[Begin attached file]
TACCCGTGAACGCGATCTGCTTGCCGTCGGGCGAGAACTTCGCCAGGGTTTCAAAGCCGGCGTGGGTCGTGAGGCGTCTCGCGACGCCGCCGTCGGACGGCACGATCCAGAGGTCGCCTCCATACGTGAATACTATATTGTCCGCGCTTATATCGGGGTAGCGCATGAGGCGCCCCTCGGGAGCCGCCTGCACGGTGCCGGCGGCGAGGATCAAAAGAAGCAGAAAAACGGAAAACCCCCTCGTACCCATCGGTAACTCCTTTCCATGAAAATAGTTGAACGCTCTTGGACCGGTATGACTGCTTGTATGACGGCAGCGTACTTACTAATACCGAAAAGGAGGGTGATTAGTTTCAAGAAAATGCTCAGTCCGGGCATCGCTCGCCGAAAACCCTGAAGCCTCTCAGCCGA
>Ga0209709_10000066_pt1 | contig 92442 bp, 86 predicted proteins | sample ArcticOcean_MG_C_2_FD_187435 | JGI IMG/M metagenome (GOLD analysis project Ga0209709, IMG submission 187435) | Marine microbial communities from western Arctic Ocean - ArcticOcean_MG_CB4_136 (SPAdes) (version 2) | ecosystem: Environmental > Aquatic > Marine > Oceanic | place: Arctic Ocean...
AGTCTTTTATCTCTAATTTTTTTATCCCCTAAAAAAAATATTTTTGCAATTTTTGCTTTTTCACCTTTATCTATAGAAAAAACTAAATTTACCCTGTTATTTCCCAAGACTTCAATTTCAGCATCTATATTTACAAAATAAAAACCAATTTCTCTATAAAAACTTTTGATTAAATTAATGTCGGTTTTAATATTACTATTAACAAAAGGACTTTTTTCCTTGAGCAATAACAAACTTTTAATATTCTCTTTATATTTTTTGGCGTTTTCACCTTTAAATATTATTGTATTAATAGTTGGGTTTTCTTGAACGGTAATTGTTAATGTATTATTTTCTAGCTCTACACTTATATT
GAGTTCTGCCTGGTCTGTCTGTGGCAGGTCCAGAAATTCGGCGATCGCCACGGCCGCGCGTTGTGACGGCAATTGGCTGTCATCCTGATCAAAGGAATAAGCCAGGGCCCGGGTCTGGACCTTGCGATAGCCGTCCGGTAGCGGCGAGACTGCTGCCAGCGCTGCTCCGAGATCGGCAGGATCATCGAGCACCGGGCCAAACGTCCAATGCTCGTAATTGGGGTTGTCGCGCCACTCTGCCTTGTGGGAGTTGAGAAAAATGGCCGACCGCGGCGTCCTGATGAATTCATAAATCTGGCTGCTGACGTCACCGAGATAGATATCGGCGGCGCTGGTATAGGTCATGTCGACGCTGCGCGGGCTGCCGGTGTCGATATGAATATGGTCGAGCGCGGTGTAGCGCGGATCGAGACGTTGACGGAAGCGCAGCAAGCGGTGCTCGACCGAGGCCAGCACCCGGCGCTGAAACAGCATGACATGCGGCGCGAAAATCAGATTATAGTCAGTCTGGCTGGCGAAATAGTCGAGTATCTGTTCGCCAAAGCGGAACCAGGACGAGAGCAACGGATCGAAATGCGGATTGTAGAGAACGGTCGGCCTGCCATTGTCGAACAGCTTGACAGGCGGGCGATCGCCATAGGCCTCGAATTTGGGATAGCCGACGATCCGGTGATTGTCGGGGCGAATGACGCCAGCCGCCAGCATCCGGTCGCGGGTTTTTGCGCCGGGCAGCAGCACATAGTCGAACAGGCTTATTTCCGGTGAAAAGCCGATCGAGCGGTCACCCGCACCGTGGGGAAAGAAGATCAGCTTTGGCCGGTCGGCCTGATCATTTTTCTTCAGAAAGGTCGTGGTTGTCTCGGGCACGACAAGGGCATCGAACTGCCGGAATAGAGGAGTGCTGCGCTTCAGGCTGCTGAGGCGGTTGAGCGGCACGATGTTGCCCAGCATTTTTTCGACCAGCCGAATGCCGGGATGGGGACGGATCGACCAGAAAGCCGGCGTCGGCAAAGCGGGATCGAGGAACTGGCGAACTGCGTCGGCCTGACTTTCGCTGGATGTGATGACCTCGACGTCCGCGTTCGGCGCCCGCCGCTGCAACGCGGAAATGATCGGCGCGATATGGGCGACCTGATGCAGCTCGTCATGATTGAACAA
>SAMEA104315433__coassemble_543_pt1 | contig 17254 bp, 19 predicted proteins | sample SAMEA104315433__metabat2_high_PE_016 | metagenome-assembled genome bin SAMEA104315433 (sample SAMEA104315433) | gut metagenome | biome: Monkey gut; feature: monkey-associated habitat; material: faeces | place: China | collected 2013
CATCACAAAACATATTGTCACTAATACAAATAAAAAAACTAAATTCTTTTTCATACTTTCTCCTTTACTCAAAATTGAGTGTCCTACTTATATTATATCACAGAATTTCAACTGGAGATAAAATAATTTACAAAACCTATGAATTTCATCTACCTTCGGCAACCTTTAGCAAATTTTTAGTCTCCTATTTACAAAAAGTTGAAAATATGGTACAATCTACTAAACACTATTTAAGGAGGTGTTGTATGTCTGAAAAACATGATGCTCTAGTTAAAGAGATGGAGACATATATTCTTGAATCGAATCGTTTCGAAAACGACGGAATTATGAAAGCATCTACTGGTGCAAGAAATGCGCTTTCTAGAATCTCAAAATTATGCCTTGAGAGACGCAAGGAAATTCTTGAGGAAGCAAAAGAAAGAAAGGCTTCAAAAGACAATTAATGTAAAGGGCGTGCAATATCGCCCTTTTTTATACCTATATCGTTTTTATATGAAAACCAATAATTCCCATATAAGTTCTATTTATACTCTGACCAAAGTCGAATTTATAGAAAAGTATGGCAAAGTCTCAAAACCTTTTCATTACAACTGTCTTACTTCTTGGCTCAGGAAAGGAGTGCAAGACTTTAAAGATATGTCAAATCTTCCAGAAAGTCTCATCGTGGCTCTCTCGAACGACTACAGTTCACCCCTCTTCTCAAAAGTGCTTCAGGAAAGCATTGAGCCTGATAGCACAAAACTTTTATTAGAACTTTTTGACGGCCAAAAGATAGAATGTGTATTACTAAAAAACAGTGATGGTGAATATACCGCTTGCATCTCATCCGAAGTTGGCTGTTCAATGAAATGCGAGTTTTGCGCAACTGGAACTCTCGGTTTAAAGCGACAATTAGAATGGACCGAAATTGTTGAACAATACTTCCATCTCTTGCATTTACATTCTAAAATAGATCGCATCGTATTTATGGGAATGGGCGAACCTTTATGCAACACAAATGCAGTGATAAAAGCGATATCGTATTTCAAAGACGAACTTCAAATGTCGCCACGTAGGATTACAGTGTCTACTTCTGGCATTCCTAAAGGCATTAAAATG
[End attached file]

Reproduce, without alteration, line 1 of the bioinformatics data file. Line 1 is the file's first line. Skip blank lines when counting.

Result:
TACCCGTGAACGCGATCTGCTTGCCGTCGGGCGAGAACTTCGCCAGGGTTTCAAAGCCGGCGTGGGTCGTGAGGCGTCTCGCGACGCCGCCGTCGGACGGCACGATCCAGAGGTCGCCTCCATACGTGAATACTATATTGTCCGCGCTTATATCGGGGTAGCGCATGAGGCGCCCCTCGGGAGCCGCCTGCACGGTGCCGGCGGCGAGGATCAAAAGAAGCAGAAAAACGGAAAACCCCCTCGTACCCATCGGTAACTCCTTTCCATGAAAATAGTTGAACGCTCTTGGACCGGTATGACTGCTTGTATGACGGCAGCGTACTTACTAATACCGAAAAGGAGGGTGATTAGTTTCAAGAAAATGCTCAGTCCGGGCATCGCTCGCCGAAAACCCTGAAGCCTCTCAGCCGA